Not only do the channels change, but also the way of working
The digitization of banks in this crisis is not only perceived in their relationship with customers but also in the formulas they use in their day to day. The central services of the entities these days they work almost entirely remotely and branch networks have seen the number of on-site employees reduced, in many cases, by half.
“This crisis will be a catalyst for profound changes in the way of working,” said María Dolores Dancausa, CEO of Bankinter. The board stressed that the exceptional situation has meant that departments such as the treasury or trading desk have started to operate remotely and without lowering performance. A change in trend that may have come to stay.
“We are seeing that digitization is linked to remote management, the two things are going together: both in the way in which customers want to be served and in the way in which we can serve them,” said the entity’s CEO. , José Sevilla.
In this sense, the manager highlighted the service that the digital consultants that they have had for a couple of years within the service Connect with your expert are doing in the entity.
Provisions of € 3.8 billion to curb the impact of the coronavirus
Large banks have made provisions in this first quarter of the year to prepare for the impact that will mean the COVID-19 pandemic in the economy and, therefore, in your business. Although all warn that the situation of uncertainty about the duration and recovery of the crisis will force to review the accounts.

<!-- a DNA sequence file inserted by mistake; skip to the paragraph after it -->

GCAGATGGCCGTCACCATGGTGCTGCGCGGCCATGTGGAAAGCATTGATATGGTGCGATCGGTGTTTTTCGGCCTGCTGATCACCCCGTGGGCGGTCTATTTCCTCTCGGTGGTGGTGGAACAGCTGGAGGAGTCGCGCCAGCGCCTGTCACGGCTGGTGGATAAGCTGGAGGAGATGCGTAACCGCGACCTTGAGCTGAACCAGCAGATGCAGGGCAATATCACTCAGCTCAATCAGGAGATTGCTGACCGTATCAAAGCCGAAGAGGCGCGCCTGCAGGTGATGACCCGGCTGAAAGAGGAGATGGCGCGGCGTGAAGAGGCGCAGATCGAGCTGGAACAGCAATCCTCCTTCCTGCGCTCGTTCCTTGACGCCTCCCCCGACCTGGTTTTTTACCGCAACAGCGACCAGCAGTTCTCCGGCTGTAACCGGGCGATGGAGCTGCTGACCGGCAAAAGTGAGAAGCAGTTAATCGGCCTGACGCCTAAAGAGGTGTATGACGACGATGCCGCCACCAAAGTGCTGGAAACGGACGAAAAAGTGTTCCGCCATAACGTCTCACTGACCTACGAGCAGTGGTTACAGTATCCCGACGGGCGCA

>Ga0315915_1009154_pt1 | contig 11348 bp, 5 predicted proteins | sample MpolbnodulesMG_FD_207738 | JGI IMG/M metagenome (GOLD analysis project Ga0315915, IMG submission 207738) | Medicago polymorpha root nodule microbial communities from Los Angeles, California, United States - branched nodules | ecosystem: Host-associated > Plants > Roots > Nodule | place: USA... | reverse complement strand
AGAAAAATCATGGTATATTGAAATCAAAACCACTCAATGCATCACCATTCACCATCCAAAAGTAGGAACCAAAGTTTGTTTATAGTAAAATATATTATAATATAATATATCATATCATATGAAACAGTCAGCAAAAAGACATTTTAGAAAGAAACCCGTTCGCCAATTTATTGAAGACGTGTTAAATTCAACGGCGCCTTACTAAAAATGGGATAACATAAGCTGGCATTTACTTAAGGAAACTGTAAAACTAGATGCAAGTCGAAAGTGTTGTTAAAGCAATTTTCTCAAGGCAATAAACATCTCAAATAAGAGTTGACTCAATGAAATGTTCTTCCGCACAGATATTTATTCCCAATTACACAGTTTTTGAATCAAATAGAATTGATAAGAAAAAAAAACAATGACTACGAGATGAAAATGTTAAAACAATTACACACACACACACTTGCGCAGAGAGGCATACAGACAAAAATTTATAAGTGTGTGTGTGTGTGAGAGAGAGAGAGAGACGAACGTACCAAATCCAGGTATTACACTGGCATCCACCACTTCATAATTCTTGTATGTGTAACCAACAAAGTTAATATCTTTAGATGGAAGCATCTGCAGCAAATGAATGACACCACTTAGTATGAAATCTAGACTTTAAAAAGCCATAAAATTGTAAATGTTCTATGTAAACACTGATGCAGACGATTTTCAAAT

These are the provisions that the banks have made:
Santander: 1,600 million euros.
BBVA: 1,433 million euros.
CaixaBank: 400 million euros.
Bankia: 125 million euros.
Sabadell: 213 million euros.
Bankinter: 107 million euros.
Total: 3,878 million euros
The challenge in 2020: credit to companies goes up but mortgages and consumption go down
The first data on the impact of the paralysis of the economy that have been released by banks in this series of presentations of the first quarter results show how companies have increased their requests for liquidity while mortgage concessions and consumer credit fell. .
Santander in April detected that the new mortgage loan fell 60%; consumer credit did 25%; and that of companies doubled. In the case of BBVA, the data for the same month indicated a drop in the mortgage firm of 55%.
Meanwhile, Bankia’s figures showed that mortgage formalization also fell by 60% and consumer credit did so at rates above 80%.
In the case of business credit, entities have been seeing in general how companies’ request for liquidity increases, a trend that has not only been linked to guarantees from the Official Credit Institute (ICO), but also to operations of large companies outside the State guarantees.
Now, the key to seeing how the business evolves in the future is to observe what the rates of fall of mortgages are finally and consumption to see if the increase in credit to
Business manages to offset this decline as the year progresses.